Everyone remembers that moment in the theater when the lights finally dim. We recognize the immediate hush of the crowd and the restless movements of the audience in their seats. When the show is about to begin, the whole world stops.
Broadway productions have mastered this effect. It creates an otherworldly experience only possible in a professional theater setting. On Aug. 30, the Overture Center for the Arts in Madison, Wisconsin got its very own taste in the form of Broadway’s “Mean Girls” production.
The theater was packed with audience members of all ages, each anticipatedly flipping through their bright pink playbooks. Vibrant and complicated graphics of pages of the notorious Burn Book flashed on the screen behind the empty stage.
The second the stage lights flipped toward two individuals, the infamous Janice and Damian, the entire theater was transformed. Through a quick-witted and entertaining opening sequence of song and dance, the two iconic characters — portrayed by Lindsay Heather Pearce and Iain Young, respectively — transported the theater to a place much too scary to be explored alone: high school in 2004.
The North American tour of “Mean Girls” has been running since 2018, with the exception of a brief but necessary pause during the height of the COVID-19 pandemic. Written by an award-winning team including Tina Fey of “30 Rock” and lyricist Nell Benjamin of “Legally Blonde,” the show received immense support from its viewers. This includes an average show score of an impressive 83 percent and positive feedback from the likes of USA Today and New York Magazine.
The musical serves as a hard-hitting adaptation of the American teen comedy film of the same title directed by Mark Waters and written by Tina Fey. Set in a Chicago suburb, the show opens with the introduction of a young home-taught student from Kenya, Cady Heron.
Following her move across the world, Cady is met with a problem reflected in the lives of most teens entering public school: making friends. With the help of wacky duo Janice and Damian, Cady is thrust into the wild environment of North Shore High School. It isn’t long until she is taken under the wing of an A-list clique known as The Plastics. When she falls for the ex-boyfriend of Plastics alpha Regina George, a snowball of social destruction (and reconstruction) takes form.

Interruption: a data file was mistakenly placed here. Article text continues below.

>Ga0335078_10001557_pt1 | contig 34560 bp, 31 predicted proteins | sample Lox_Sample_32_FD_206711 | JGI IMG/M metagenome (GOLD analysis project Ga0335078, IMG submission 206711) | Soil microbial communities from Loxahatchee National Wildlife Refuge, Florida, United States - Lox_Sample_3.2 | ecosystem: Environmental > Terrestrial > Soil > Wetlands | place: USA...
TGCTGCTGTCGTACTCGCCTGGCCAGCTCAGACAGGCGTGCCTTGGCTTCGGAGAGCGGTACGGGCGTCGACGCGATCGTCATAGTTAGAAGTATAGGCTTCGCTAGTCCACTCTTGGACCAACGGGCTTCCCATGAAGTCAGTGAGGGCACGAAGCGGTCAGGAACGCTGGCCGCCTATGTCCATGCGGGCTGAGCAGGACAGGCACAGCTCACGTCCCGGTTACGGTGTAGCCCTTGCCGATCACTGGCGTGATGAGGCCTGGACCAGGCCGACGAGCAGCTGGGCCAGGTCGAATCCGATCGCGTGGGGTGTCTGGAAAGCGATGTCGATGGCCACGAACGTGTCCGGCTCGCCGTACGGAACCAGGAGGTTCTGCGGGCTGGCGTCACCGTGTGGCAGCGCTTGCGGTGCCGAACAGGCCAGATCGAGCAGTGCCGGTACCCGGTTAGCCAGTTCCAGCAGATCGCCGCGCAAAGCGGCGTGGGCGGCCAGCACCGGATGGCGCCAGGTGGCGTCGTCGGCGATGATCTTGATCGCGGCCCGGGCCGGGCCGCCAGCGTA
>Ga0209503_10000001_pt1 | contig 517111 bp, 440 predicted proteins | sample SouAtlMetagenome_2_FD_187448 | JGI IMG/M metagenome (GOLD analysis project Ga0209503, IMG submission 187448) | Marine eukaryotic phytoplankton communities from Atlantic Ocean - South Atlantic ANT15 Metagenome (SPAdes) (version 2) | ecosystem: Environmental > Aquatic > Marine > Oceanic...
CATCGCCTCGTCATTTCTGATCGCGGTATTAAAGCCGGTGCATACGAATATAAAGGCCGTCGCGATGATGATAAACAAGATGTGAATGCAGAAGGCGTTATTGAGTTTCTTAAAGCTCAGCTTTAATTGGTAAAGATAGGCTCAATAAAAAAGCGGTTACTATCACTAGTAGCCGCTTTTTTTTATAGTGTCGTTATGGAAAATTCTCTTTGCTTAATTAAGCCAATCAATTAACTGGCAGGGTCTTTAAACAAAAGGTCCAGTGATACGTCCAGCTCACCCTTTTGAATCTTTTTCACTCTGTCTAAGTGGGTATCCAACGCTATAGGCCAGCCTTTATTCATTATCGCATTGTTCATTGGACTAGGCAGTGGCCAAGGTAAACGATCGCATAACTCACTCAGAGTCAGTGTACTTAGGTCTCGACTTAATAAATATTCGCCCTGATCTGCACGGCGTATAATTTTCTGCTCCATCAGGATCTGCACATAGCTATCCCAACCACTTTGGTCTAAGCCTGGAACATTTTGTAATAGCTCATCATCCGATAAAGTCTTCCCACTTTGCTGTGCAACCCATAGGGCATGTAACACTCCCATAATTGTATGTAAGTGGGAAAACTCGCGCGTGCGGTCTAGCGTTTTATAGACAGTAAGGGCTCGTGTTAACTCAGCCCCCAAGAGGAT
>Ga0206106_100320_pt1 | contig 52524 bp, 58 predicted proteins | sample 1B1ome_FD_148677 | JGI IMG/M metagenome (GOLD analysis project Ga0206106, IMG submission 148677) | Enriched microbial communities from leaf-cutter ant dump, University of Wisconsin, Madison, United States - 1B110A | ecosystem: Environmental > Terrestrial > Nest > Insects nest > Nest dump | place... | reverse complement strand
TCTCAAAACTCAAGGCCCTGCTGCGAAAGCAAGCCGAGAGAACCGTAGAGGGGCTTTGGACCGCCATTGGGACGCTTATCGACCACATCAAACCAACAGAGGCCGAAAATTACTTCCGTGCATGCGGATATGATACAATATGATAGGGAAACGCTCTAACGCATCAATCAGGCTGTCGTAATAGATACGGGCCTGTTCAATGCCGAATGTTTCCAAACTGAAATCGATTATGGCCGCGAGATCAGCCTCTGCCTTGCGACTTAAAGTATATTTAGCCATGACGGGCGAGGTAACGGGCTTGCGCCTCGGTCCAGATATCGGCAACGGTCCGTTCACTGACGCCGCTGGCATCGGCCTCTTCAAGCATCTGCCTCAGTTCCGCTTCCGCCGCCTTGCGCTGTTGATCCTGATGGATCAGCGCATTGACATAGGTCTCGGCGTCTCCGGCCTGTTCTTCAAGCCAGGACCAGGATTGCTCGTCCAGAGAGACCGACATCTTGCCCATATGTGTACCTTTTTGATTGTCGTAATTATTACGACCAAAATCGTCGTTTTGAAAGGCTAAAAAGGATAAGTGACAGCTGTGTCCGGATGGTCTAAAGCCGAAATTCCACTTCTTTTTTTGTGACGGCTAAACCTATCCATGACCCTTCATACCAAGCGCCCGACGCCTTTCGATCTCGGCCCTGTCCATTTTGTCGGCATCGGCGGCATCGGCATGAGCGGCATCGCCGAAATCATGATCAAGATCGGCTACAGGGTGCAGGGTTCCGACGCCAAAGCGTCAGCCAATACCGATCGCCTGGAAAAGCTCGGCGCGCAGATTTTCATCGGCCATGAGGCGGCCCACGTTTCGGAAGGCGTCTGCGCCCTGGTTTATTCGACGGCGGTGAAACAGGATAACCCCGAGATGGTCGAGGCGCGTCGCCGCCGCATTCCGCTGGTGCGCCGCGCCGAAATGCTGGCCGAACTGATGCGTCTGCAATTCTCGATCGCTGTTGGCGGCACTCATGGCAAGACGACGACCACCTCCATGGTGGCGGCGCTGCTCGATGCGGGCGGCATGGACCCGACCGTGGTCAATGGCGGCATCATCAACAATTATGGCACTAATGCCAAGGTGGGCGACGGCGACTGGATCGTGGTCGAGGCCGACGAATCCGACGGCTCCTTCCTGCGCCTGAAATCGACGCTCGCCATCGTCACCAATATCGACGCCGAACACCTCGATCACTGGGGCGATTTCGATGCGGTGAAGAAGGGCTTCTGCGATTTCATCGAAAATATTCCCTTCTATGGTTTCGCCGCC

From the very beginning of the show, it was quite obvious that the cast and production team had worked tirelessly to perfect its remarkable scene design. The lead cast members and the ensemble alike navigated a number of complicated props expertly, rolling across the stage on high school desks and tall bathroom stalls with comfort and precision. Each scenic transition involved quick outfit changes on the part of every cast member. This feat was most impressive during Janis’ introduction of Cady to a lunch room full of jocks, nerds and “sexually active band geeks,” wherein ensemble members switched costumes covertly before the audience. The choreography and use of props were mesmerizing, proving the enlisted talent to be one-of-a-kind.
On top of this, the production had notably undergone a sharp casting shift that evening. Distinctly, the role of hyper, “too-gay-to-function” student Damian was taken up by understudy Iain Young. The young actor made the role his own and entranced the crowd with his dance and swing expertise from his time on Broadway’s “Newsies.”
Over the course of the two-and-a-half hour production, the ensemble made their mark on the Madison stage. With killer vocal chops and incredible dance skills, all 23 cast members carried out an impressive show.
The ensemble was so strong it wouldn’t be surprising if they could each fill any lead role of the musical if necessary and create just as stunning of a show. Particularly, spunky actress English Bernhardt, part of the ensemble for the pre-COVID run of the show, has since moved up to the lead role of Cady Heron.
However, the cast’s near-perfect presentation onstage cannot quite compensate for the issues with the production’s script. The use of minorly outdated jabs at teen social media and phone use took hold at various stages of the plot. Although a well-meaning attempt toward modernizing the 2004 show concept, a few punchlines missed the mark. Consequently, the dialogue took on a Boomer-esque essence that we get enough of from Regina George’s “cool mom.” If Broadway’s take on “Mean Girls” is aiming to entertain younger audiences, they are likely best suited to make a few minor updates with the help of younger writers.
Overall, “Mean Girls” enchanted Madison’s broad range of audience members. Their use of props, witty punchlines, hard-hitting ballads and impressive set design proved them worthy of the Broadway title and a spot at Madison’s lunch table.